Dear Street Smart:
Recently I have noticed vehicles exiting the HOV lanes (high-occupancy-vehicle lanes, better known as carpool lanes) at points other than at the designated entrance or exit. I have been told that it is legal to exit the HOV lane if there is a white line running along the double yellow lines. Is this correct?
Definitely not, according to Carol Kelly, a spokeswoman for the California Highway Patrol in San Juan Capistrano. The only time you can exit or enter a carpool lane is over a broken white line, which generally occurs just before or after an onramp or offramp.
To enter or exit the lane any other time, Kelly said, can get you a $271 fine, the same amount assessed drivers who use the lane without any passengers.
"If you're solo in the carpool lane, and you see the CHP coming up on you and hurry over that line and get caught," she said, "you'll get dinged twice. It happens all the time. Like you have a businessman late to a meeting, in and out of the carpool lane, back and forth and that will draw attention to him. If we pull him over, he'll get both citations."
Dear Street Smart:
At what point can we expect the completion of construction at the intersection of the San Diego Freeway and MacArthur Boulevard in Irvine? It seems that this particular project has been in existence for some two or more years. Any comments?
Construction is expected to be completed by late October, said Russ Thiele, project manager for Irvine.
Because traffic at that point has increased significantly over the years, he said, the city is building a bridge over the freeway for northbound traffic. Currently, traffic in both directions goes over a single bridge. When the $8-million project is completed, the existing bridge will be for southbound traffic only.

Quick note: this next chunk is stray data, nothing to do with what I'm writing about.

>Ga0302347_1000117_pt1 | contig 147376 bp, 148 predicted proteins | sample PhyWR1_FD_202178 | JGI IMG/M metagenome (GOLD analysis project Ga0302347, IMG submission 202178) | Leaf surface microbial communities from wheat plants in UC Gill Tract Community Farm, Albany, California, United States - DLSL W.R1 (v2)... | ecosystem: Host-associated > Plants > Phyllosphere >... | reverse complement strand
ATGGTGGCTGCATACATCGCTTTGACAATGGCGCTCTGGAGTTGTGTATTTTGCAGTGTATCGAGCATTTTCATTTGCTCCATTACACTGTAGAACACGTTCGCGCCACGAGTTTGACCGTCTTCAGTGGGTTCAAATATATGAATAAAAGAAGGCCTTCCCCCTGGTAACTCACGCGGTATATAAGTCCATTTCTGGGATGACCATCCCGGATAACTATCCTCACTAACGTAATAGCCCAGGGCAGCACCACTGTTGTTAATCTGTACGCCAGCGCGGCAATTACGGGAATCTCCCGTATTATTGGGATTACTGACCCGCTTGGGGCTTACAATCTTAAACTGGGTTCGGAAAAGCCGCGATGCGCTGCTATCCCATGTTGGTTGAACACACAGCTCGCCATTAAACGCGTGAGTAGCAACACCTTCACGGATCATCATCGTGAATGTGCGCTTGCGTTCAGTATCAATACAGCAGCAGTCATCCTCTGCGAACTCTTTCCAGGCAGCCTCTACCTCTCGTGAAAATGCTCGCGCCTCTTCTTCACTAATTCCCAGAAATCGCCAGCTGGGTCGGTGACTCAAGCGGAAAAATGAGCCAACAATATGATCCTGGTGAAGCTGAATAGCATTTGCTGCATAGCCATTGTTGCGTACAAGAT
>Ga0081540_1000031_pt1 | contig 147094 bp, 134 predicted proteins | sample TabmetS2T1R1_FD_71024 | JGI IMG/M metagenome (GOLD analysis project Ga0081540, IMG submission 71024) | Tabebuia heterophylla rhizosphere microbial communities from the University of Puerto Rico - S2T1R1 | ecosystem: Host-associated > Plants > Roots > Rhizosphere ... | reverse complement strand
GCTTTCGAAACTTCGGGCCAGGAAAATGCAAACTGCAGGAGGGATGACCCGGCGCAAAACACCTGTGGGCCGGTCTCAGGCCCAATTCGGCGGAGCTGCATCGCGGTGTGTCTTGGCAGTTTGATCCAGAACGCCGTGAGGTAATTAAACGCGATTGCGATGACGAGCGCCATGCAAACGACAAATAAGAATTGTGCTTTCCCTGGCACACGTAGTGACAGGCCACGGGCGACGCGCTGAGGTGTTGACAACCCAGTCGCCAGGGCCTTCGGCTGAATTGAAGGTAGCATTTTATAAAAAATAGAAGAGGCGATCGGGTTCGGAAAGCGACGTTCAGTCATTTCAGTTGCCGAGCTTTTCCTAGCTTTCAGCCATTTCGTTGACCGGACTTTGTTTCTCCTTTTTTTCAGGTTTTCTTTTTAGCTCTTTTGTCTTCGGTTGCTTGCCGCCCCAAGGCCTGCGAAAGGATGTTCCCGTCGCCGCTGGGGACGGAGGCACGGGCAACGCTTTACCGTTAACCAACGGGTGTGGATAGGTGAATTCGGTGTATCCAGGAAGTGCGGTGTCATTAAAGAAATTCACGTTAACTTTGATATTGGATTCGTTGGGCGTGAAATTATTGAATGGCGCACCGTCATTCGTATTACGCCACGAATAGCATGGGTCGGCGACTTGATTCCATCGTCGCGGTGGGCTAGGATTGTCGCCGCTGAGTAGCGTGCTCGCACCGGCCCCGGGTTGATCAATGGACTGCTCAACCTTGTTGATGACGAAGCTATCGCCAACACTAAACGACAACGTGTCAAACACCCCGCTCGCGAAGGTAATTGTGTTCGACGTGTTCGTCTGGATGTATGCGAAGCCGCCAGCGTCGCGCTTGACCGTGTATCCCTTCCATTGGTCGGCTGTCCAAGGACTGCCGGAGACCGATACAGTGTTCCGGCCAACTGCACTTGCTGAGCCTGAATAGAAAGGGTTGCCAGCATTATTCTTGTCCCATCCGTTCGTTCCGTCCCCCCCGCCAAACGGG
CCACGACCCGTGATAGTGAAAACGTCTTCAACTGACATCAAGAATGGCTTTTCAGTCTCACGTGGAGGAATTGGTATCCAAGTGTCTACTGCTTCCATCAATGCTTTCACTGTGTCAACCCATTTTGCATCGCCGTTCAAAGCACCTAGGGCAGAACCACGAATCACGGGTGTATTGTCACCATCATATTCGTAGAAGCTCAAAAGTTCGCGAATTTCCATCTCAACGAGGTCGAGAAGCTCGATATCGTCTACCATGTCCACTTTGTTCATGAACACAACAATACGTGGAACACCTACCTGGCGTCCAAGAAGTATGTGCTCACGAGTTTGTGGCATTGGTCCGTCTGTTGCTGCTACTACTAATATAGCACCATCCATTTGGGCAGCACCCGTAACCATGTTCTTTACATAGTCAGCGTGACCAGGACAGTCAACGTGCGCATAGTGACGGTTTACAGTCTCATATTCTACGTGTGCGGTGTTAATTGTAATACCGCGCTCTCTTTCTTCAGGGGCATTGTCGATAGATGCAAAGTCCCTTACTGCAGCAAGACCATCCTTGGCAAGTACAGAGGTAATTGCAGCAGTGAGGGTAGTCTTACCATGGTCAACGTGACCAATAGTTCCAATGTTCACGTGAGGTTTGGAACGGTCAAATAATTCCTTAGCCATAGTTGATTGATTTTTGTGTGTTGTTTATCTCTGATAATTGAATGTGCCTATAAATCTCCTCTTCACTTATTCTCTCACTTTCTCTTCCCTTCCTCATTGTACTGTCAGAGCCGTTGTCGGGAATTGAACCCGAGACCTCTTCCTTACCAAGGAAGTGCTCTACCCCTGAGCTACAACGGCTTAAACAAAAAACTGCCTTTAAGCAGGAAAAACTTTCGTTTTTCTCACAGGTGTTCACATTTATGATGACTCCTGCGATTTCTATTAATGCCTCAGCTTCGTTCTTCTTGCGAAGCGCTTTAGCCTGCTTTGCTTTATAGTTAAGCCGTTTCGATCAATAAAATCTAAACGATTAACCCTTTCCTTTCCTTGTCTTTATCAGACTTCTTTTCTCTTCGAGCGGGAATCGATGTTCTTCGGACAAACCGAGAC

In addition to the new bridge, Thiele said, workers are widening MacArthur, reconstructing some on- and offramps and making extensive flood- control improvements.
You're wrong about the project having taken two years. Thiele said the work began in May 1996.
Dear Street Smart:
Recently, while traveling south on the Costa Mesa Freeway north of Dyer Road, I noticed a message on the Caltrans sign board saying, "Rte. 73--S.J. Toll Road South Clear to San Diego."
The uninitiated might take this as an official route advisory which, if heeded, would result in a slightly longer, and more expensive, trip.
I have two questions. Why the message in the first place, and what is Caltrans doing promoting a privately owned tollway?
To begin with, the San Joaquin Hills Transportation Corridor is not private but public, according to Albert Miranda, a spokesman for Caltrans. It was built and is operated by the Transportation Corridor Agencies, a public entity created for the purpose.
Caltrans posted that sign, Miranda said, to identify the toll road as an "alternate route that can be used to alleviate congestion on \o7 all\f7 of our freeways.
"A lot of people aren't aware that this particular project has come on line," he said, "and that it is an alternative to using the 405 or I-5 freeways, both of which are already heavily congested."
Although the toll road goes only as far as Mission Viejo, he said, the sign mentions San Diego to let drivers know it connects to southbound Interstate 5, which will take them to the state's southern tip.
\o7 Street Smart appears Mondays in The Times Orange County Edition. Readers are invited to submit comments and questions about traffic, commuting and what makes it difficult to get around in Orange County. Include simple sketches if helpful. Letters may be published in upcoming columns. Please write to David Haldane, c/o Street Smart, The Times Orange County Edition, P.O. Box 2008, Costa Mesa, CA 92626, send faxes to (714) 966-7711 or e-mail him at\f7 David.Haldane@latimes.com \o7 Include your full name, address and day and evening phone numbers. Letters may be edited, and no anonymous letters will be accepted.